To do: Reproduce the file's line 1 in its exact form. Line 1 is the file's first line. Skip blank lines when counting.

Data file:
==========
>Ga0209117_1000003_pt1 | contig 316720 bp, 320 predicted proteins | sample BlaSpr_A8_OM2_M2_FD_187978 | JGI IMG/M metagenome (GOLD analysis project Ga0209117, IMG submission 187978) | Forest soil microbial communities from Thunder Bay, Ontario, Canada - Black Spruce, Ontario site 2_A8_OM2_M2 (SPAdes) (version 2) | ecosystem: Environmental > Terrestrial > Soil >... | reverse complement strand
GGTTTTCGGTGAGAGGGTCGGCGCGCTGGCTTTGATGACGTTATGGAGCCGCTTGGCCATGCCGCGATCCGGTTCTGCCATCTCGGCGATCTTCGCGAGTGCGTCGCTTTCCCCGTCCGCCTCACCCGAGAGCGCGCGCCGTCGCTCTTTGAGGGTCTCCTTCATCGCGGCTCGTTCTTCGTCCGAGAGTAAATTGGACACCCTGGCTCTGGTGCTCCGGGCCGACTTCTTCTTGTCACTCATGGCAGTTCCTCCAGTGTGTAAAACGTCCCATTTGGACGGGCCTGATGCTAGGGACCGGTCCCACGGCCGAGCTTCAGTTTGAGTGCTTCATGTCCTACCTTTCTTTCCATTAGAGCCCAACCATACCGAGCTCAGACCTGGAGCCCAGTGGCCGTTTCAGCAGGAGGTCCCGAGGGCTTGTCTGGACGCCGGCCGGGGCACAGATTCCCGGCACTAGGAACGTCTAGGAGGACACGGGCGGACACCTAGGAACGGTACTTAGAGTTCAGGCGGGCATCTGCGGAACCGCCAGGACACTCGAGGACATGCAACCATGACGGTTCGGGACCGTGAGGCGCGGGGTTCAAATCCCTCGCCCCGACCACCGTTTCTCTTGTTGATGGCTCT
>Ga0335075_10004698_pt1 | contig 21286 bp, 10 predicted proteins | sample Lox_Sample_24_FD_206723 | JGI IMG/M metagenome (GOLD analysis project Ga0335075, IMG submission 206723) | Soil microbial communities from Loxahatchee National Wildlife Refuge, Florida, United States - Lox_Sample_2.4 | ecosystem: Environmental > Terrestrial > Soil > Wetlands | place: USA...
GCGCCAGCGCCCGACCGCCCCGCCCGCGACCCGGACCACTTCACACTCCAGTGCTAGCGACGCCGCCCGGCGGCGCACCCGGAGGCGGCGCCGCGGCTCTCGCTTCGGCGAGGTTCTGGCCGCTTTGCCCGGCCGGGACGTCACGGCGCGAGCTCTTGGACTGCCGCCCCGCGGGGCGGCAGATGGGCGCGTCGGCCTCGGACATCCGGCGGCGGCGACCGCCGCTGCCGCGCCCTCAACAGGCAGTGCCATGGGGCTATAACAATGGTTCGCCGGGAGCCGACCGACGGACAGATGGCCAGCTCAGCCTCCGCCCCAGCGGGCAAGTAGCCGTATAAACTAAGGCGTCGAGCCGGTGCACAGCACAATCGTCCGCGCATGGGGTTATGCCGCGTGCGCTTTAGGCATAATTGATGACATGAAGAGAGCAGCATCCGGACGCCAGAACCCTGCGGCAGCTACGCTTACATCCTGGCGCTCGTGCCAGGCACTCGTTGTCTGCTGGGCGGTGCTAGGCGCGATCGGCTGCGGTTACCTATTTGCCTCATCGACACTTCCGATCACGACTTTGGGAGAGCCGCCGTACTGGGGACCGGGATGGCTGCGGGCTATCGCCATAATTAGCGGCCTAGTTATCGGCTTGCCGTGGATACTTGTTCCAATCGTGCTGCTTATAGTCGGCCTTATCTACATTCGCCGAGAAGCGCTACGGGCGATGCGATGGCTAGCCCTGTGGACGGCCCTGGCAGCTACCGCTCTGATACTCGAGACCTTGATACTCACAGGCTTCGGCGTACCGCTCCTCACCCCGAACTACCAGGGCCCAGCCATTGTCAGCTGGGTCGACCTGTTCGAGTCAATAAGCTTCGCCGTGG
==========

>Ga0209117_1000003_pt1 | contig 316720 bp, 320 predicted proteins | sample BlaSpr_A8_OM2_M2_FD_187978 | JGI IMG/M metagenome (GOLD analysis project Ga0209117, IMG submission 187978) | Forest soil microbial communities from Thunder Bay, Ontario, Canada - Black Spruce, Ontario site 2_A8_OM2_M2 (SPAdes) (version 2) | ecosystem: Environmental > Terrestrial > Soil >... | reverse complement strand